Once properly inserted by your doctor, intrauterine devices, called “IUDs” for short, are 99% effective. Their effectiveness is one reason they are one of the most popular forms of contraception. Some types of IUDs will prevent you from getting pregnant immediately, while others become effective within a few days. One question that comes up is, When can I have sex after an IUD?
Types of IUDs
IUDs are t-shaped devices about the size of a quarter, made of polyethylene plastic. Once your doctor inserts any type of IUD in your uterus, you should refrain from having sex for 24 hours. Additionally for IUD recovery time, you should not take a bath or insert any other object into your vagina (such as a tampon or douche product) during that 24-hour period.
The reason for waiting for 24 hours is due to the risk of infection. The IUD insertion process requires the doctor to pass instruments through your vagina, cervix and into your uterus. It disturbs the protective mucous lining of those organs. If an infection is able to get into your uterus, it can be very serious. Abstaining from sex helps protect you from developing a serious pelvic inflammatory disease. Also, you may experience uncomfortable side effects that occur for a day or two after your IUD is inserted.
After that initial 24-hour IUD recovery time period, you can have sex, but your IUD may not be immediately effective. Whether your IUD is effective immediately or not depends on which type you have and the timing of having it inserted. There are several types of IUDs on the market, as described below:
Copper IUDs (brand name is ParaGard) is one popular form of IUD. The ParaGard IUD provides birth control immediately upon being properly inserted by your doctor. ParaGard may also provide contraception for any unprotected sex you had during the five days prior to being inserted.
ParaGard is a T-shaped plastic frame with a copper wire coiled around it. Once inserted into the woman’s uterus, it works by producing an inflammatory reaction that is toxic to sperm and eggs (ova), thus preventing pregnancy. ParaGard uses no hormones and can provide birth control for up to ten years.
The hormonal IUD products (brand names are Mirena, Kyleena, Liletta, or Skyla) contain the hormone levonogestrel, a progestin, in various amounts. For hormonal IUDs like Mirena, Skyla, Kyleena, and Liletta, the device is effective immediately if you have it inserted within seven days of the start of your period. If you have it inserted any other time, it will not be effective for one week. During that period of time, you should abstain from sex or use another form of contraception such as a condom.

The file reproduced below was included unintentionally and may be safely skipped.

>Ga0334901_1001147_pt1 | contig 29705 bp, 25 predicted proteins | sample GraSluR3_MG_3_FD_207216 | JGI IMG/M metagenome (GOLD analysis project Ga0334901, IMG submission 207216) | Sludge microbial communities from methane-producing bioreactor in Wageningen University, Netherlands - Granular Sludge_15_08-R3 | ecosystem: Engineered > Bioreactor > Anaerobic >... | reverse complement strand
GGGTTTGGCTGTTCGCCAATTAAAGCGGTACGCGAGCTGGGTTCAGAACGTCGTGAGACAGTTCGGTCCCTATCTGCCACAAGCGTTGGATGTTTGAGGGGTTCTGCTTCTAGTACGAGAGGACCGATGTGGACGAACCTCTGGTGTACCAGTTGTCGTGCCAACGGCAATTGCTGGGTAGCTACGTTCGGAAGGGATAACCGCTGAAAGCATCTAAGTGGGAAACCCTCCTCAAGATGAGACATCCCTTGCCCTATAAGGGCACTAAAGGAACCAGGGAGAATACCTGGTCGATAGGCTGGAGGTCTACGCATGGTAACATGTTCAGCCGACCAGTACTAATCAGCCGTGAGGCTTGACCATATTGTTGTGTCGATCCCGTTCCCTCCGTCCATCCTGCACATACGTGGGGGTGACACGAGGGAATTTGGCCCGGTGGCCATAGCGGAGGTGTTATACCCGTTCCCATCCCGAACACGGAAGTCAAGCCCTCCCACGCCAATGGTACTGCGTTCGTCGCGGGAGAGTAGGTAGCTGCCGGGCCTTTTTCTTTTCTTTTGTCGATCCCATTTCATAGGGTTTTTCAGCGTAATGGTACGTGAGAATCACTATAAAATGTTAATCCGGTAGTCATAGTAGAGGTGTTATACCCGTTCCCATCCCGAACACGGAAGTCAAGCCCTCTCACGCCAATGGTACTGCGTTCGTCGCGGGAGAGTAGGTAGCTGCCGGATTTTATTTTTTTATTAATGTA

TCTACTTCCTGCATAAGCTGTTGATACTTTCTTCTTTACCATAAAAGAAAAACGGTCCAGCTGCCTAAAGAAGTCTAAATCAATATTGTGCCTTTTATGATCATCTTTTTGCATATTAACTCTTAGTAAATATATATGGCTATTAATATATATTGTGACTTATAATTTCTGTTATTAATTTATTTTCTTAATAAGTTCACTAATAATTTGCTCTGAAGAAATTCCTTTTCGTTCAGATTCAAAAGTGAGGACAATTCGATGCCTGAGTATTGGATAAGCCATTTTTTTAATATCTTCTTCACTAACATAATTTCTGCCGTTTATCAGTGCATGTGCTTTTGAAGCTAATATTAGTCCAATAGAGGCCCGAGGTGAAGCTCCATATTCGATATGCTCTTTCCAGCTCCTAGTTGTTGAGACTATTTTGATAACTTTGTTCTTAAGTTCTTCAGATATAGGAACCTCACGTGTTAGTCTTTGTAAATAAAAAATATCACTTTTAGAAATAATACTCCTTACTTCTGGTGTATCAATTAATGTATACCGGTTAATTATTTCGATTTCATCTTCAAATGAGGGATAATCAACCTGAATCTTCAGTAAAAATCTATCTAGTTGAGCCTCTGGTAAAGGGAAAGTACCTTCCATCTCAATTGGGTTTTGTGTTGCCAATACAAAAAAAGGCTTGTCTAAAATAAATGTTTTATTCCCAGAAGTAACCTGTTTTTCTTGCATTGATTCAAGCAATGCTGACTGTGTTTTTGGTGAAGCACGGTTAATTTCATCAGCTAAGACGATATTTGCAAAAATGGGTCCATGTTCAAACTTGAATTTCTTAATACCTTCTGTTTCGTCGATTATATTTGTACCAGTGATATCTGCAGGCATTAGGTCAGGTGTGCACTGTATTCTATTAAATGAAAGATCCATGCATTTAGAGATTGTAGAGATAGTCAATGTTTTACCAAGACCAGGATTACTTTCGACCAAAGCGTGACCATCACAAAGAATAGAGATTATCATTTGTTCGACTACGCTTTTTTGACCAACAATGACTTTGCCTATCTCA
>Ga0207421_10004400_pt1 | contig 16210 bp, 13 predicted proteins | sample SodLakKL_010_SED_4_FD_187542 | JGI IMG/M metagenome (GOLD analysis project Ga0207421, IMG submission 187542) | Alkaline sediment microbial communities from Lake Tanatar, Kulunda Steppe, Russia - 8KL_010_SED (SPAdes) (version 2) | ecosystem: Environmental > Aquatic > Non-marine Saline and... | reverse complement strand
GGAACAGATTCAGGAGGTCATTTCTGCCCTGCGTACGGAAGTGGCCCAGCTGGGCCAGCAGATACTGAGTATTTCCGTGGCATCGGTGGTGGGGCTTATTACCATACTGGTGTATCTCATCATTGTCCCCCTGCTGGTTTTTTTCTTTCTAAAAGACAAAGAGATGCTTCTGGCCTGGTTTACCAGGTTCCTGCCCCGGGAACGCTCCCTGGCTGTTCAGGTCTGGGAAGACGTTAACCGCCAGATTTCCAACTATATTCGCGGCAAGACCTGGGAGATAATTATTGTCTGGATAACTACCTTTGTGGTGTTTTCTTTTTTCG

Hormonal IUDs work by slowly releasing hormones. These IUDs can prevent pregnancy in several ways: 1) it thickens the mucus of the cervix so that it blocks and traps the sperm, 2) it stops you from ovulating, meaning your ovaries do not release eggs, thus depriving the sperm of the ability to fertilize an egg, and 3) some types of hormonal IUDs thin the uterine lining so that if sperm is able to reach an egg and fertilize it, the fertilized egg cannot implant in the uterus.
Which Type of IUD Should I Get?
To decide on which IUD you need, you need to be examined by your doctor. Your doctor will conduct a pelvic examination and determine the health and position of your pelvic organs. After that examination, your doctor will consult with you about the type of device that is best for you.
In recommending which device is best for you, your doctor will consider the results of your pelvic examination, the heaviness and regularity of your menstrual cycles, your overall health, age, the size and position of your uterus, whether you have had children, and other important factors pertaining to your medical history and plans for future pregnancy.
Once you decide on the kind of IUD you need, your doctor will insert it into your uterus and explain the proper hygiene for the device you use. To properly place the IUD, your doctor will have to pass it through your vagina and cervix and position it in your uterus using special instruments. The insertion of the IUD may cause you some discomfort or pain that usually subsides in a day or two. You can manage it by taking an over-the-counter pain reliever such as ibuprofen or naproxen.
Consult Raleigh Gynecology And Wellness For More Information On Sex After IUD’s
To ensure you get an IUD that is effective and safe for your body, you need to get the advice of experienced professionals. At Raleigh Gynecology and Wellness, you will find people who are experts on IUDs and other forms of contraception. Contact them today for more information and to schedule an appointment.